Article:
Differences between Onshore and Offshore Futures Markets
- Diverse Trading Choices
Mainland China's (onshore) futures markets transact via electronic trading, while futures markets outside mainland China (offshore) transact alternatively through electronic trading or open outcry systems, or both methods simultaneously.
- Types of Futures Contracts
Currently, onshore futures markets only have 25 types of futures contracts available for trading, of which 24 are commodity futures and one is stock index futures. There's no options trading. Offshore futures markets, on the other hand, cover all types of products from major exchanges around the world, including futures and options trading of metals, forex, indexes, energy, agricultural products and interest rates, which can satisfy trading needs of different investors with their various investment strategies.
- Trading Schedule
Onshore futures markets are open only 4 hours a day. In contrast, offshore futures markets allow nearly 24-hour trading each day because of the dual trading systems including electronic trading and open outcry that are adopted alternatively or simultaneously. This helps eliminate the risk of pricing gaps at opening.
- Rules of Position Opening and Squaring
Offshore futures markets only have buy and sell orders, and do not deploy the creation and close-out orders that exist in onshore markets. If a customer places transactions of the same underlying asset with contracts in the same month but in an opposite direction, the system will automatically square and close out the positions, instead of forming hedging positions. (London Metal Exchange's swaps trading is an exception.)
- Limit-Up and Limit-Down Mechanism
Offshore futures markets do not have a limit-up/limit-down mechanism in place for most futures contracts. Some products carry a fuse mechanism, which is triggered when the price hits a certain level. At that time, trading may be either suspended and or is allowed to only fluctuate within a certain range. (For details, please see transaction rules.)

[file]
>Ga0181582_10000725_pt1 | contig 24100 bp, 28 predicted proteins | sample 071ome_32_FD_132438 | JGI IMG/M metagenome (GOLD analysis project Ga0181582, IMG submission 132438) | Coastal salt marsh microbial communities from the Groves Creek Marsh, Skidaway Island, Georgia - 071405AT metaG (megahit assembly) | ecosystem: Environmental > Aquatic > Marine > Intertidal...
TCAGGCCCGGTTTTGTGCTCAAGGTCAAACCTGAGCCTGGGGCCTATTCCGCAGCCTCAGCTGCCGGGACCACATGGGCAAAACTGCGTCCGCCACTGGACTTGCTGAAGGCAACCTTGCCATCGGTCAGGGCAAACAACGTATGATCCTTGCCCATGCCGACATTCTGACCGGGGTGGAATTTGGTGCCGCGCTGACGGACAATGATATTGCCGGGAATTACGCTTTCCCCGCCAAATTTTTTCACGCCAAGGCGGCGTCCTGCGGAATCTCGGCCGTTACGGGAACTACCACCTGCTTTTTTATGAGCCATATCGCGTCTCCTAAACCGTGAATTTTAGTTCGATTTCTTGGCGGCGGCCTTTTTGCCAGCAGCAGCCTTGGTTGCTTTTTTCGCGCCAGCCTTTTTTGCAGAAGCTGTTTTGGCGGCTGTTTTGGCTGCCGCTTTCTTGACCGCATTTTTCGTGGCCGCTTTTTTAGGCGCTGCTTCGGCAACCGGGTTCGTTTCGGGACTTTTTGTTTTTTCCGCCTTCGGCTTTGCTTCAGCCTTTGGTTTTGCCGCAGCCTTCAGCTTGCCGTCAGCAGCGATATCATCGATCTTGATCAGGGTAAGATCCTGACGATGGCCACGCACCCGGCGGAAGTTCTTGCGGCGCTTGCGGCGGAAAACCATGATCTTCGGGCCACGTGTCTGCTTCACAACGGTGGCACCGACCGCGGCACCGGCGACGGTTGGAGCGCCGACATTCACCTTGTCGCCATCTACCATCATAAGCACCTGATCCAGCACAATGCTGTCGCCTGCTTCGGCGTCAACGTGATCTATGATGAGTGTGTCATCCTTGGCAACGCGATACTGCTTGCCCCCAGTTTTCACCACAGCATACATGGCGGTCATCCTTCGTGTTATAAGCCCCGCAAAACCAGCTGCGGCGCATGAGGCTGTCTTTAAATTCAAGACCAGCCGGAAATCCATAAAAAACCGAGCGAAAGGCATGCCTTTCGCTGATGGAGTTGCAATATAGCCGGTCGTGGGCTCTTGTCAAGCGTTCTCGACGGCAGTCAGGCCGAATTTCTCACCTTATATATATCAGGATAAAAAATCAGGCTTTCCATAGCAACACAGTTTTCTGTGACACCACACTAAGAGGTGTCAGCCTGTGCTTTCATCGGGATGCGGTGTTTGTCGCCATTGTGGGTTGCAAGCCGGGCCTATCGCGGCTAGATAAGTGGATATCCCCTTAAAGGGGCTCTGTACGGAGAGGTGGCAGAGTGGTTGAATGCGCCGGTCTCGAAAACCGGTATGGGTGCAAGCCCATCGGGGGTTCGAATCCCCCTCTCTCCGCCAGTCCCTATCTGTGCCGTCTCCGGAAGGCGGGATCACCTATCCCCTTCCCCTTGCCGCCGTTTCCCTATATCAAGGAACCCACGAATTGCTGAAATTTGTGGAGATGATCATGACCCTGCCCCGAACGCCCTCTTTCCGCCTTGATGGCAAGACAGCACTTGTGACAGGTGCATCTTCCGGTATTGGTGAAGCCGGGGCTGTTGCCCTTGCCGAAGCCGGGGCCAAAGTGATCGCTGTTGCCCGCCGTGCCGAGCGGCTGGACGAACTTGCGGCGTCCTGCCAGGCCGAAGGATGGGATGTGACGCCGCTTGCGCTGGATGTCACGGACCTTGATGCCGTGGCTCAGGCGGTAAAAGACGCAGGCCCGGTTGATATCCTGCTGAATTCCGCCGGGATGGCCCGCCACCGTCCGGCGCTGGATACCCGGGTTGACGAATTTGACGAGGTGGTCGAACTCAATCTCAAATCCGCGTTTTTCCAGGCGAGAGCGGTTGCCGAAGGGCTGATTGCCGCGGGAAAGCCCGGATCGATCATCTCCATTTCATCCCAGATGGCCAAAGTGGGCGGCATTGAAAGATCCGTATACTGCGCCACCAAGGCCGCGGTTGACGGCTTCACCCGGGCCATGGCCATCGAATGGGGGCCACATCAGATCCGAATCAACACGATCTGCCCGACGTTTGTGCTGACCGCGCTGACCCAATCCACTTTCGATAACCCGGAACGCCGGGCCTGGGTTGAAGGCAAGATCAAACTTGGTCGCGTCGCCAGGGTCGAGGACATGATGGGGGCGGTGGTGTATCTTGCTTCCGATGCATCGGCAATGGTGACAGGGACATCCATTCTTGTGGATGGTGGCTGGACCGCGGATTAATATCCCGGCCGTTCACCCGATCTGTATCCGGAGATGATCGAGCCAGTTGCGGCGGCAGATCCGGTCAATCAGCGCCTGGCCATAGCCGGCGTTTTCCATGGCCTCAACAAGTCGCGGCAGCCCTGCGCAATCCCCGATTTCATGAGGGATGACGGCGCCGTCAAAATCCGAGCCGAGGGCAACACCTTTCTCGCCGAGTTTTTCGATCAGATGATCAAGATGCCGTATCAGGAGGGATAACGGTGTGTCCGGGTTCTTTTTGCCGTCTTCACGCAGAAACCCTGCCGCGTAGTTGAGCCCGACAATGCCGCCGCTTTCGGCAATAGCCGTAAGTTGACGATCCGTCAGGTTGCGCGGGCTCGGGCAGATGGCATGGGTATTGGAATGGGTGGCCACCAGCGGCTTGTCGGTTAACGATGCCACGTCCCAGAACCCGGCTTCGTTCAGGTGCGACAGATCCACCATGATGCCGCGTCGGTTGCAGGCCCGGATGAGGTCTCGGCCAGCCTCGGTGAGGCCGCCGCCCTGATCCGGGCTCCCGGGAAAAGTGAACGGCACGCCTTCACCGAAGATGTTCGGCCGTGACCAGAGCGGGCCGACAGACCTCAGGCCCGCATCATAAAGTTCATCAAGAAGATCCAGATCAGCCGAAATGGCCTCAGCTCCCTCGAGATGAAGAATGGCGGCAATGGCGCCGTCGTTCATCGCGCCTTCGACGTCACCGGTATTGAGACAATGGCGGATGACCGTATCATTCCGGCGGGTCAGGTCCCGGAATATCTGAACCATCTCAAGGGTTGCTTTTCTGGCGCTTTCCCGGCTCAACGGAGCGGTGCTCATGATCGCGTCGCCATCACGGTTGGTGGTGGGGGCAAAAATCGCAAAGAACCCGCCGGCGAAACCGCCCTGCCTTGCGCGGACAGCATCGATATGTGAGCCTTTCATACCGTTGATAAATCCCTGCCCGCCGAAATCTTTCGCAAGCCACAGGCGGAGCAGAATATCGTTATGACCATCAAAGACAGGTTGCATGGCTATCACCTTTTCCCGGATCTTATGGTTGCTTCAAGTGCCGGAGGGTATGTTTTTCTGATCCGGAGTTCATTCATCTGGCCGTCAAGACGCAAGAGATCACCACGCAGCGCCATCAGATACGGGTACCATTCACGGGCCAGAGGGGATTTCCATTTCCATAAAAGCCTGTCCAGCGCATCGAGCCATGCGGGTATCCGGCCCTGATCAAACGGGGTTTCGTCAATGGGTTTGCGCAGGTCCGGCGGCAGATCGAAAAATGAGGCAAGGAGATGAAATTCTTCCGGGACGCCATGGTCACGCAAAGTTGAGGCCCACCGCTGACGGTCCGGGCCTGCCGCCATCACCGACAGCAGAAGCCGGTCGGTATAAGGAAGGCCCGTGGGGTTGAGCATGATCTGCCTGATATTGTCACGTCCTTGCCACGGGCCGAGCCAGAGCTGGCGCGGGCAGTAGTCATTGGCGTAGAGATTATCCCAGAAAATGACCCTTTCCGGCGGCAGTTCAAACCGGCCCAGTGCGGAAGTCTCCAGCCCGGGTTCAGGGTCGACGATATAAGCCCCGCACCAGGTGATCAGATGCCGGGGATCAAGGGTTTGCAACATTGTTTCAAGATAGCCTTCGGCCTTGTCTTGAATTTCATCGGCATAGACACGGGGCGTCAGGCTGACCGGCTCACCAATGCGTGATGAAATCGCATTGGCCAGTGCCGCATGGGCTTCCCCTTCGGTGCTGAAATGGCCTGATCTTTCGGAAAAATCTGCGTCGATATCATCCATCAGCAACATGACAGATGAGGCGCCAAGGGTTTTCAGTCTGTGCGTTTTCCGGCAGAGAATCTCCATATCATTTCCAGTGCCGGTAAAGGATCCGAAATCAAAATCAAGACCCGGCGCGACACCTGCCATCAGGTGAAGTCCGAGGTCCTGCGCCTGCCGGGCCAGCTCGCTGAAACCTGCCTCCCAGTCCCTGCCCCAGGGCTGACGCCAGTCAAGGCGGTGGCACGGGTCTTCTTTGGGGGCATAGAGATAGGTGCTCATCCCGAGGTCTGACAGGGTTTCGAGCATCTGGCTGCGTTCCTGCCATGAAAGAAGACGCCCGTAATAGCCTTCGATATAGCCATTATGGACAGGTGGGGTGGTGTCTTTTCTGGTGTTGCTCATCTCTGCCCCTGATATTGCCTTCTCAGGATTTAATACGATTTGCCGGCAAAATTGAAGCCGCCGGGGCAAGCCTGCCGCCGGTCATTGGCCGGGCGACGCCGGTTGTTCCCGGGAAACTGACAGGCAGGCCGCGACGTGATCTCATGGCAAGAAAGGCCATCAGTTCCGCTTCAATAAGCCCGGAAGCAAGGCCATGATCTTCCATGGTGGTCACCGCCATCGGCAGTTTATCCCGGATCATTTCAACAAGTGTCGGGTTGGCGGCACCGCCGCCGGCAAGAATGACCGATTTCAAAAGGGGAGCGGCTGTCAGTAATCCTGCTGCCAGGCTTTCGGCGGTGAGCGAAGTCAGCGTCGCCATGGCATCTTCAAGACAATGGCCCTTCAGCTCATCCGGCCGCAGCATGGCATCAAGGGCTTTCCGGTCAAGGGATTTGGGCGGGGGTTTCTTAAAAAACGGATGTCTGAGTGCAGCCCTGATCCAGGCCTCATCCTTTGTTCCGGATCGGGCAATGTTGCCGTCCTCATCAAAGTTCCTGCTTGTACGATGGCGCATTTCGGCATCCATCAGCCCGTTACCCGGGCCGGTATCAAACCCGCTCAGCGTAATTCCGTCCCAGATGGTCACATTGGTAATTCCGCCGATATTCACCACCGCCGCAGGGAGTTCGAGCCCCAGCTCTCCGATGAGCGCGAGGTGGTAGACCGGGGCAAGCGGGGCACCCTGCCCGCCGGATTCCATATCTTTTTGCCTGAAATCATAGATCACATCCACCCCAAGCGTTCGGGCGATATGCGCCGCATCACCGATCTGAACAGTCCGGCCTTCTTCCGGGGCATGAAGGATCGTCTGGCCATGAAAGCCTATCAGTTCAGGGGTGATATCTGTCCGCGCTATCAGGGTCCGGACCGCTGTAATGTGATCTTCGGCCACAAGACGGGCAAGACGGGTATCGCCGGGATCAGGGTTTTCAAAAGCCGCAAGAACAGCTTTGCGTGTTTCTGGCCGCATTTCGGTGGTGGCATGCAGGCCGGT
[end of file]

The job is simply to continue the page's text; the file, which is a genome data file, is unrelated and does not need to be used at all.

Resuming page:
- Margins and Fees
In offshore futures markets, margins are typically a fixed amount, while margins in onshore markets are based on a percentage of the contract's value. There are initial margin and maintenance margin. An initial margin is the equity required to initiate a futures position. A maintenance margin emerges when a customer faces a loss and reaches a certain risk level. At this point, the Company would give a margin call to customers or it would enforce liquidation and close out the position. (The Company will make adjustments to margin requirements in the case that exchanges adjust margins according to market conditions.) Fees of offshore futures markets are a fixed amount, with the exception of LME metals, which charge fees on a pro rata basis.
- LME Swaps
- Products of the London Metal Exchange (LME) generate a new contract for that day automatically on each trading day. The contract expires on the same day three months later. If the customer opens a position and wants to close the position on the same day, he or she needs to open another contract with the same expiration but opposite direction to offset the position. When an investor opens a position and open s another position in an opposite direction one or more days later, he or she can only square positions by conducting a swap. A swap refers to moving contracts with different expirations to the same expiration date. The adjustment involves the premium or discount between the two contracts. The value of the premium or discount isn't derived through calculation but price quotes provided by members of the exchange. Calculating the daily premium and discount simply by dividing the premium and discount in three months by 90 days is a misunderstanding.